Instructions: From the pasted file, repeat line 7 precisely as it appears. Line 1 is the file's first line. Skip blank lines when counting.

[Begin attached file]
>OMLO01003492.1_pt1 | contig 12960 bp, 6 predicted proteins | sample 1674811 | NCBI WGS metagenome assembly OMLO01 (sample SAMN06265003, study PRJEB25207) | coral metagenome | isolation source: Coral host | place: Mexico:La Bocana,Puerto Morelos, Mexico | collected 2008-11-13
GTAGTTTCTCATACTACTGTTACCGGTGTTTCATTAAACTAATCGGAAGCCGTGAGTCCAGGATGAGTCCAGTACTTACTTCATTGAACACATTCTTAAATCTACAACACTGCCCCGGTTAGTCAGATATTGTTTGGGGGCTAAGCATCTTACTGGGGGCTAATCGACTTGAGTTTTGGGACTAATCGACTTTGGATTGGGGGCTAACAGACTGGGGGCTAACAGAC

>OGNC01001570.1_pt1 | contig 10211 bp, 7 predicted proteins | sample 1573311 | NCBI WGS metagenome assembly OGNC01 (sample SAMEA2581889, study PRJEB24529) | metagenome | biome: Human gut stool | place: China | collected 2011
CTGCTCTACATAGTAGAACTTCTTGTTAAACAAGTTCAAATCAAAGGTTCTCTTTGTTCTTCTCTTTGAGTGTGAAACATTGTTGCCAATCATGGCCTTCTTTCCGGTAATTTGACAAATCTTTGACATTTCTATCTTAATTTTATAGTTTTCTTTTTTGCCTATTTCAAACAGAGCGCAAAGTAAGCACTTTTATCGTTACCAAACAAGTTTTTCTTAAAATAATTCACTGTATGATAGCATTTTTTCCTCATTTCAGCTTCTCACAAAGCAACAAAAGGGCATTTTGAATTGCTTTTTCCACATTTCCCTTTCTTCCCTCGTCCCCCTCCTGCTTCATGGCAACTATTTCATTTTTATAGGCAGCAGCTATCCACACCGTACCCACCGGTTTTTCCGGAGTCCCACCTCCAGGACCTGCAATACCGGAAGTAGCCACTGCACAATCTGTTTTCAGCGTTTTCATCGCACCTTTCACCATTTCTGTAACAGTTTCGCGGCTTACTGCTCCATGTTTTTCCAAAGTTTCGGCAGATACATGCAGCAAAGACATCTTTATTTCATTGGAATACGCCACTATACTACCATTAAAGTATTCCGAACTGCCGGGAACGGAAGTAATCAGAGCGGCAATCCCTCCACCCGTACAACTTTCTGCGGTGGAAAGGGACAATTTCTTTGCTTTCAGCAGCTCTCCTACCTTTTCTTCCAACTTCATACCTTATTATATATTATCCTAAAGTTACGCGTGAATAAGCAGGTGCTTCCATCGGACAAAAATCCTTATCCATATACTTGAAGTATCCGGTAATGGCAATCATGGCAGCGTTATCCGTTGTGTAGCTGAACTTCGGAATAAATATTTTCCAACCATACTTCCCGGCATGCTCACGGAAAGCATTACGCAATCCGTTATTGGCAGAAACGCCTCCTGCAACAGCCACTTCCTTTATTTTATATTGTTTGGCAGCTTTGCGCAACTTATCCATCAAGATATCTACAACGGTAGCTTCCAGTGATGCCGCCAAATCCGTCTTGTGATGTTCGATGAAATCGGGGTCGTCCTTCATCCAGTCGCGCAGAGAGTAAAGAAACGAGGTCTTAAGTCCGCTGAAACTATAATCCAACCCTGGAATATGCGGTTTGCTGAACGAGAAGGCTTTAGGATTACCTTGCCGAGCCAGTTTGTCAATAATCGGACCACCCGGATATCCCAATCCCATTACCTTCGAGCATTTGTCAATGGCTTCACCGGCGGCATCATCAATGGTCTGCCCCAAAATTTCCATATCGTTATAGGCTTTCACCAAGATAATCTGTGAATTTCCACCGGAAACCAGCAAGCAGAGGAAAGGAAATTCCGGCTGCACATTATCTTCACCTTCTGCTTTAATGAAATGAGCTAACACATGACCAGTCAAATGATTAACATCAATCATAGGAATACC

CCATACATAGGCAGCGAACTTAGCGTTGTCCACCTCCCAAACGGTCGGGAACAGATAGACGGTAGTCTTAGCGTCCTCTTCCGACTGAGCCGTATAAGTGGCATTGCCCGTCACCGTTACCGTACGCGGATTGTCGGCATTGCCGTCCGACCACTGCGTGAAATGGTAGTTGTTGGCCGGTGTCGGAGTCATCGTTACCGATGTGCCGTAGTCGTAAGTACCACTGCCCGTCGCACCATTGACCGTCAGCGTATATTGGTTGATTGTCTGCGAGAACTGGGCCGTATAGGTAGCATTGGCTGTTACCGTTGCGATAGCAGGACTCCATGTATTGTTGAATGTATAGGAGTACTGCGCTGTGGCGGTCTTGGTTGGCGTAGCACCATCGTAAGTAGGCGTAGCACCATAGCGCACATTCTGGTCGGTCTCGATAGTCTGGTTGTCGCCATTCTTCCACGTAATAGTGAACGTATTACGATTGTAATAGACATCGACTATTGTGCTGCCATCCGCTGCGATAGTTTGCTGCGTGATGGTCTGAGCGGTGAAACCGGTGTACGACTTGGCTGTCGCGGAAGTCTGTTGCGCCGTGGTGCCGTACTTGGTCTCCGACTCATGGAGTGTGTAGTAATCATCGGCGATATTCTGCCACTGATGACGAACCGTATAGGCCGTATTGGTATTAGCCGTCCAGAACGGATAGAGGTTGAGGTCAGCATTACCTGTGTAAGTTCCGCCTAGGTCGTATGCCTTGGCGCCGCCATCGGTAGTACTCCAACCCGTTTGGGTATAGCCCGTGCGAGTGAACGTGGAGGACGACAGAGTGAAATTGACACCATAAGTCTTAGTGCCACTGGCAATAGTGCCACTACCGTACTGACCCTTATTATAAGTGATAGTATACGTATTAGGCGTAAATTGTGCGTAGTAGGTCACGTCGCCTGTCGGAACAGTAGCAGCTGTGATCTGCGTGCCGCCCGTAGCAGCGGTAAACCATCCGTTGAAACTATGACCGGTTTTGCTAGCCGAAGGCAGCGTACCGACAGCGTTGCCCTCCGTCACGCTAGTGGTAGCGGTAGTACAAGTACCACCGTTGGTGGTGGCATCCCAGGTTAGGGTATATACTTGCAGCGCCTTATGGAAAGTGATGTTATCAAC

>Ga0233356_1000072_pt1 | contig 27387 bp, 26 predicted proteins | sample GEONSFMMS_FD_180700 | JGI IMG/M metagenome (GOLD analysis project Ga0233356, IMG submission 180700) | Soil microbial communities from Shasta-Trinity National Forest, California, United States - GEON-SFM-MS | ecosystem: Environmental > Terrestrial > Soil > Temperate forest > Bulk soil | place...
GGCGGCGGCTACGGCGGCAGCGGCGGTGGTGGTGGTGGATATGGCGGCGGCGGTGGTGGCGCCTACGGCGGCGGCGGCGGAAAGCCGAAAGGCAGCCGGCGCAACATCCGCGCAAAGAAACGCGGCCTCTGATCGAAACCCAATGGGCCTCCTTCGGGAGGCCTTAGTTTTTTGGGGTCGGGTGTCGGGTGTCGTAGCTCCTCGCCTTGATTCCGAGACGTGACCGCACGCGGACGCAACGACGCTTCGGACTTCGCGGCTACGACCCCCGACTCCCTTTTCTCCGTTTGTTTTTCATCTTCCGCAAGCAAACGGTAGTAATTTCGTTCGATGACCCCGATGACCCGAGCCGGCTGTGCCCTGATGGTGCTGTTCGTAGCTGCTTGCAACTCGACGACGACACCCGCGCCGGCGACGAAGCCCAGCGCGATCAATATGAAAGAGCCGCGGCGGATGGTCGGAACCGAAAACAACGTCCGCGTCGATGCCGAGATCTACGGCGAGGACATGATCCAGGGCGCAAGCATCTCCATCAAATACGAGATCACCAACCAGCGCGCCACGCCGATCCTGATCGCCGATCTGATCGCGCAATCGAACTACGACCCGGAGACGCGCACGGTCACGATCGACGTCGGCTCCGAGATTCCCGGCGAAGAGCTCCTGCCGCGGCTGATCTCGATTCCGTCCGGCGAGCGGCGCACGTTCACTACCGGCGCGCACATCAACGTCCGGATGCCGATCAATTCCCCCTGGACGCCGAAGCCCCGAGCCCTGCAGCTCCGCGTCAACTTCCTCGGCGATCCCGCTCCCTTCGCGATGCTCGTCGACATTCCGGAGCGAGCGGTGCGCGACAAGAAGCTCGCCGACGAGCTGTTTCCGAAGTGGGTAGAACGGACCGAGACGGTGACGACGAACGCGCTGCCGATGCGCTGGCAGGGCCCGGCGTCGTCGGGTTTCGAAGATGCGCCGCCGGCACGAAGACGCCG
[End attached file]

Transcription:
GGCGGCGGCTACGGCGGCAGCGGCGGTGGTGGTGGTGGATATGGCGGCGGCGGTGGTGGCGCCTACGGCGGCGGCGGCGGAAAGCCGAAAGGCAGCCGGCGCAACATCCGCGCAAAGAAACGCGGCCTCTGATCGAAACCCAATGGGCCTCCTTCGGGAGGCCTTAGTTTTTTGGGGTCGGGTGTCGGGTGTCGTAGCTCCTCGCCTTGATTCCGAGACGTGACCGCACGCGGACGCAACGACGCTTCGGACTTCGCGGCTACGACCCCCGACTCCCTTTTCTCCGTTTGTTTTTCATCTTCCGCAAGCAAACGGTAGTAATTTCGTTCGATGACCCCGATGACCCGAGCCGGCTGTGCCCTGATGGTGCTGTTCGTAGCTGCTTGCAACTCGACGACGACACCCGCGCCGGCGACGAAGCCCAGCGCGATCAATATGAAAGAGCCGCGGCGGATGGTCGGAACCGAAAACAACGTCCGCGTCGATGCCGAGATCTACGGCGAGGACATGATCCAGGGCGCAAGCATCTCCATCAAATACGAGATCACCAACCAGCGCGCCACGCCGATCCTGATCGCCGATCTGATCGCGCAATCGAACTACGACCCGGAGACGCGCACGGTCACGATCGACGTCGGCTCCGAGATTCCCGGCGAAGAGCTCCTGCCGCGGCTGATCTCGATTCCGTCCGGCGAGCGGCGCACGTTCACTACCGGCGCGCACATCAACGTCCGGATGCCGATCAATTCCCCCTGGACGCCGAAGCCCCGAGCCCTGCAGCTCCGCGTCAACTTCCTCGGCGATCCCGCTCCCTTCGCGATGCTCGTCGACATTCCGGAGCGAGCGGTGCGCGACAAGAAGCTCGCCGACGAGCTGTTTCCGAAGTGGGTAGAACGGACCGAGACGGTGACGACGAACGCGCTGCCGATGCGCTGGCAGGGCCCGGCGTCGTCGGGTTTCGAAGATGCGCCGCCGGCACGAAGACGCCG